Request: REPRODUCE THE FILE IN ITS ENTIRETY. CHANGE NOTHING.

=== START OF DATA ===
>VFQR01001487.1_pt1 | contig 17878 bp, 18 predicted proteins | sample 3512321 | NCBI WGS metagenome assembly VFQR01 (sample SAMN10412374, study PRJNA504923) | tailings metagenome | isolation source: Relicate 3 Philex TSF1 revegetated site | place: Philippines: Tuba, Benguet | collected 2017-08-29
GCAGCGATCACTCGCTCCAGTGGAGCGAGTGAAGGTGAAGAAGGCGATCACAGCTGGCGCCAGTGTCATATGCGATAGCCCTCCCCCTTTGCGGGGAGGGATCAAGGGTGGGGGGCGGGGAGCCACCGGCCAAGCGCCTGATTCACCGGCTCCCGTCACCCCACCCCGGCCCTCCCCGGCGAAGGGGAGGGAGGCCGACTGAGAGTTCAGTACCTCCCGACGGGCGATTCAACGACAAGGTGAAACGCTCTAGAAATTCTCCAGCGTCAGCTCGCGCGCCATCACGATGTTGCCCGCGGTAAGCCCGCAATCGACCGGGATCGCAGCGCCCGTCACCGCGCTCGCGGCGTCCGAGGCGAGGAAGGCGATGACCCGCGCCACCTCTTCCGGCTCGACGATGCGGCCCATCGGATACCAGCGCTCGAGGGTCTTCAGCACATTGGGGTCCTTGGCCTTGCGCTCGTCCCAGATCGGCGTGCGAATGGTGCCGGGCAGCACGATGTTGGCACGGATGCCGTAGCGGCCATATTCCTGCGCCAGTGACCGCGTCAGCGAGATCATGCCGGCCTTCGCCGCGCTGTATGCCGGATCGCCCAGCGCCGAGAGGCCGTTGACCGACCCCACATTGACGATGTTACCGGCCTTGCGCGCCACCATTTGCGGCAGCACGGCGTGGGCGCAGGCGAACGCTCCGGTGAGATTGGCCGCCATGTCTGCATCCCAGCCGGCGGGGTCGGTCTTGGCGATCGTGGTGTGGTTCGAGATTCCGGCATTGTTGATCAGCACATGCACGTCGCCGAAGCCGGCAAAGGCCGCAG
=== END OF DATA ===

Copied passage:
>VFQR01001487.1_pt1 | contig 17878 bp, 18 predicted proteins | sample 3512321 | NCBI WGS metagenome assembly VFQR01 (sample SAMN10412374, study PRJNA504923) | tailings metagenome | isolation source: Relicate 3 Philex TSF1 revegetated site | place: Philippines: Tuba, Benguet | collected 2017-08-29
GCAGCGATCACTCGCTCCAGTGGAGCGAGTGAAGGTGAAGAAGGCGATCACAGCTGGCGCCAGTGTCATATGCGATAGCCCTCCCCCTTTGCGGGGAGGGATCAAGGGTGGGGGGCGGGGAGCCACCGGCCAAGCGCCTGATTCACCGGCTCCCGTCACCCCACCCCGGCCCTCCCCGGCGAAGGGGAGGGAGGCCGACTGAGAGTTCAGTACCTCCCGACGGGCGATTCAACGACAAGGTGAAACGCTCTAGAAATTCTCCAGCGTCAGCTCGCGCGCCATCACGATGTTGCCCGCGGTAAGCCCGCAATCGACCGGGATCGCAGCGCCCGTCACCGCGCTCGCGGCGTCCGAGGCGAGGAAGGCGATGACCCGCGCCACCTCTTCCGGCTCGACGATGCGGCCCATCGGATACCAGCGCTCGAGGGTCTTCAGCACATTGGGGTCCTTGGCCTTGCGCTCGTCCCAGATCGGCGTGCGAATGGTGCCGGGCAGCACGATGTTGGCACGGATGCCGTAGCGGCCATATTCCTGCGCCAGTGACCGCGTCAGCGAGATCATGCCGGCCTTCGCCGCGCTGTATGCCGGATCGCCCAGCGCCGAGAGGCCGTTGACCGACCCCACATTGACGATGTTACCGGCCTTGCGCGCCACCATTTGCGGCAGCACGGCGTGGGCGCAGGCGAACGCTCCGGTGAGATTGGCCGCCATGTCTGCATCCCAGCCGGCGGGGTCGGTCTTGGCGATCGTGGTGTGGTTCGAGATTCCGGCATTGTTGATCAGCACATGCACGTCGCCGAAGCCGGCAAAGGCCGCAG